A player or two could also come from the D-League draft, scheduled for a teleconference during the afternoon of Oct. 30. The NAZ Suns will draft four players and ultimately keep 10 or 11 players on the 2016-17 roster.
“We want to try to find players that fit a role and that can contribute to our team in training camp, and then, depending on what happens after that, maybe for the season,” said DeBusk, 26, who was raised in Cave Creek and played at Cactus Shadows High. “This event [tryout] is a good opportunity for players to be seen; to get in front of personnel that they wouldn’t normally have an opportunity to.”
On Wednesday, Oct. 12, Lehman, DeBusk and the NAZ Suns’ coaching staff submitted four players’ names from their tryouts to the D-League office. The staff ranked those players from Nos. 1-4. Each of the league’s 22 teams do this. If the NAZ Suns were the only league team to list a particular tryout player at No. 1, for example, the league would award the player to that squad.
“The league will let us know which players we get,” Lehman said. “If we rank a player [No.] 4 and another team ranks a player [No.] 3, they will get that player.”
By Oct. 28, the NAZ Suns should have the training camp roster mainly set, with the exception of any D-League drafted players. Lehman said that amounts to 12 or 13 guys.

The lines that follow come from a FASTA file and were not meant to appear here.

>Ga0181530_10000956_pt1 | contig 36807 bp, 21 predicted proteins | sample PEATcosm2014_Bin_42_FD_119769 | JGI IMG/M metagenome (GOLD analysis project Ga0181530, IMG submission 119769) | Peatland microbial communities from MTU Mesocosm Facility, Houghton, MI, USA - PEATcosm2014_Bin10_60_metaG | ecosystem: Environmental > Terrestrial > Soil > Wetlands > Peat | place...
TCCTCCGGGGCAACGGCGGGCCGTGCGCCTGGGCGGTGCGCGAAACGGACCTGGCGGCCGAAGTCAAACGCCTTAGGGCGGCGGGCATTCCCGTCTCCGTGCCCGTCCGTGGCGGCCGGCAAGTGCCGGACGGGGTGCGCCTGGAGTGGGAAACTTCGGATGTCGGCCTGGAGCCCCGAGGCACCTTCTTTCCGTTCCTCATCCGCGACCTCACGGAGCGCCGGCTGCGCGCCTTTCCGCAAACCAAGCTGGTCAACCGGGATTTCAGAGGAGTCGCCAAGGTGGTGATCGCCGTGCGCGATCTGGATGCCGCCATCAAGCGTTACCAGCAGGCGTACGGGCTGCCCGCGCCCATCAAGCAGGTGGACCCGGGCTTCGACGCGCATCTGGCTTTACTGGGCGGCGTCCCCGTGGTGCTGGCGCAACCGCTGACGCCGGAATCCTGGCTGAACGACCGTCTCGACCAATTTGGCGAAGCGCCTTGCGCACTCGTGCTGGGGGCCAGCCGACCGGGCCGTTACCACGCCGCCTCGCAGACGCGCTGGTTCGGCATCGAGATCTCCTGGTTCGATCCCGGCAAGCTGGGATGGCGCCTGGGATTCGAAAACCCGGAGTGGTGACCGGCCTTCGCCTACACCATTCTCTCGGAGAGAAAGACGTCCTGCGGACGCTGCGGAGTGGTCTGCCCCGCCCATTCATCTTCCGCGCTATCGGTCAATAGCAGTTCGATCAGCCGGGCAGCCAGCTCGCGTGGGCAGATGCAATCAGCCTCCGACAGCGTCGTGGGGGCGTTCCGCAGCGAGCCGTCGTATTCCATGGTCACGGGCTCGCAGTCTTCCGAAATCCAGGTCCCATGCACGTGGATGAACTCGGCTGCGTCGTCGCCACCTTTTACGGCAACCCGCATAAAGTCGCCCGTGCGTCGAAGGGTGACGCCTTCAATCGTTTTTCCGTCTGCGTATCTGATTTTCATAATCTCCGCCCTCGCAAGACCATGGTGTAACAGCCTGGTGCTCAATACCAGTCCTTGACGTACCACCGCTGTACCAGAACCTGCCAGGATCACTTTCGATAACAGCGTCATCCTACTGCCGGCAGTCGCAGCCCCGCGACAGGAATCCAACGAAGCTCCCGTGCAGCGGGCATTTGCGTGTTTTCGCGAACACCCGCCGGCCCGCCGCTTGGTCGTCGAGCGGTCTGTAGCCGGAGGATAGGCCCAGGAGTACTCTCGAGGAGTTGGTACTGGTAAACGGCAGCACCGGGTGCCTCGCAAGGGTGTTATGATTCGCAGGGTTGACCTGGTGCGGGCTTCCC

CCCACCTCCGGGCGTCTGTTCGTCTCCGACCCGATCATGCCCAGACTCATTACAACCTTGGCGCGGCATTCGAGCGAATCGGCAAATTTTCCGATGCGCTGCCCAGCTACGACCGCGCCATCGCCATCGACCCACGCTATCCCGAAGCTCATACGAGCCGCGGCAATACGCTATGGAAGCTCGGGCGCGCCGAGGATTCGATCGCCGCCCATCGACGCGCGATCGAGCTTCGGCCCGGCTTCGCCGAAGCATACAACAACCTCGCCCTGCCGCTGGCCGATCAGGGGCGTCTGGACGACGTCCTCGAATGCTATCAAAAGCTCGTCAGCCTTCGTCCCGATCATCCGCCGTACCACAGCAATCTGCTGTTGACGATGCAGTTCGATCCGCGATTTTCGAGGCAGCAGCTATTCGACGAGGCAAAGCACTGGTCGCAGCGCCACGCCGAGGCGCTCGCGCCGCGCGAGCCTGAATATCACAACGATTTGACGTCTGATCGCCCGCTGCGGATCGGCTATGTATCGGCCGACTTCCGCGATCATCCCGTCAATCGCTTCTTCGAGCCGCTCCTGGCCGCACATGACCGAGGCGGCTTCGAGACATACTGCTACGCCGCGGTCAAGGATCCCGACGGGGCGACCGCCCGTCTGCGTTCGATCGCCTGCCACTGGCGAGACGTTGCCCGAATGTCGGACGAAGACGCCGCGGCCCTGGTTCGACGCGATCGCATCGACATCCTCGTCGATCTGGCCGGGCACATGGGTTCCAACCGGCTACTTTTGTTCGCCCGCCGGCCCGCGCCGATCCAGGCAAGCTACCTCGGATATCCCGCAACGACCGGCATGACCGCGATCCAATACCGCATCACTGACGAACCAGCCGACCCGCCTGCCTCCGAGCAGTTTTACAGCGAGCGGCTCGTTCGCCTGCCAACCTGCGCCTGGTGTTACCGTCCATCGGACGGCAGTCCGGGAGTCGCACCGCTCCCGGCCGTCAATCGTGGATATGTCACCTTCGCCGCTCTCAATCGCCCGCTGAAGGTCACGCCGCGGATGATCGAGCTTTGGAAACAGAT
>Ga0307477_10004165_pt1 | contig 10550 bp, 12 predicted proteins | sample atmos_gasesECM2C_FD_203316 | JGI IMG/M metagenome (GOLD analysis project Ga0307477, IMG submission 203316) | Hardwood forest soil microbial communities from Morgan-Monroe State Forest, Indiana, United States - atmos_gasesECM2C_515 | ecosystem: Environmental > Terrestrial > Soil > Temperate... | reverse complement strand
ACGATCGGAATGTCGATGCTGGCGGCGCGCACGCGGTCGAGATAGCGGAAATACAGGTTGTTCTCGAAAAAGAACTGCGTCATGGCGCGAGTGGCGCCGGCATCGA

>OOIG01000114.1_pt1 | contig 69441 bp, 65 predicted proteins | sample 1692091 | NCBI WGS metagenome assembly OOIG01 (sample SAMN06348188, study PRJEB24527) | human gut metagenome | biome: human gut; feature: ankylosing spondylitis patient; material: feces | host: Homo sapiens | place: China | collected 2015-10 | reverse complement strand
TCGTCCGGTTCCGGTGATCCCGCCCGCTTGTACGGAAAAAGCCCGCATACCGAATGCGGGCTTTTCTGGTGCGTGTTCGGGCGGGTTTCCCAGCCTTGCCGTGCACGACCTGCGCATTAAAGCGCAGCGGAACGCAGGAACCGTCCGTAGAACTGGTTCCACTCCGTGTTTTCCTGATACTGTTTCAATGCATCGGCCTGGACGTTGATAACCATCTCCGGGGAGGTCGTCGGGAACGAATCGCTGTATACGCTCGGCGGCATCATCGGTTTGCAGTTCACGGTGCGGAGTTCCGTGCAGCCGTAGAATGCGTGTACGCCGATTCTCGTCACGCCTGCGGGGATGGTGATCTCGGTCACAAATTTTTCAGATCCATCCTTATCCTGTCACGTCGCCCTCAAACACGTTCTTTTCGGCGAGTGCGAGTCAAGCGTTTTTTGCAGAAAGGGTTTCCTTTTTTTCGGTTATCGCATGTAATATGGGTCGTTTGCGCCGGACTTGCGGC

“The open tryout process can be a big advantage for building a D-League team,” DeBusk said. “If you can find a diamond in the rough at an open tryout, someone who can compete and that other teams don’t know about, it’s a very good competitive advantage.”
PV tryout player Keonte Lewis, 23, of Blythewood, South Carolina, said he’s spent the past 4-1/2 years working as a plumber at Holloman Air Force Base in Alamogordo, New Mexico. He was hoping to impress Ellis and his coaching staff – pursuing a dream that he had put off.
Lewis, a 6-foot-3, 186-pound guard, drove from Alamogordo to Prescott on Friday, Oct. 7, and had planned to spend two or three nights here before heading back home.
“I want to better myself as a basketball player,” Lewis said. “They [NAZ Suns staff] teach you a lot of good stuff. I never played college ball, but I will give it everything I’ve got and keep trying.”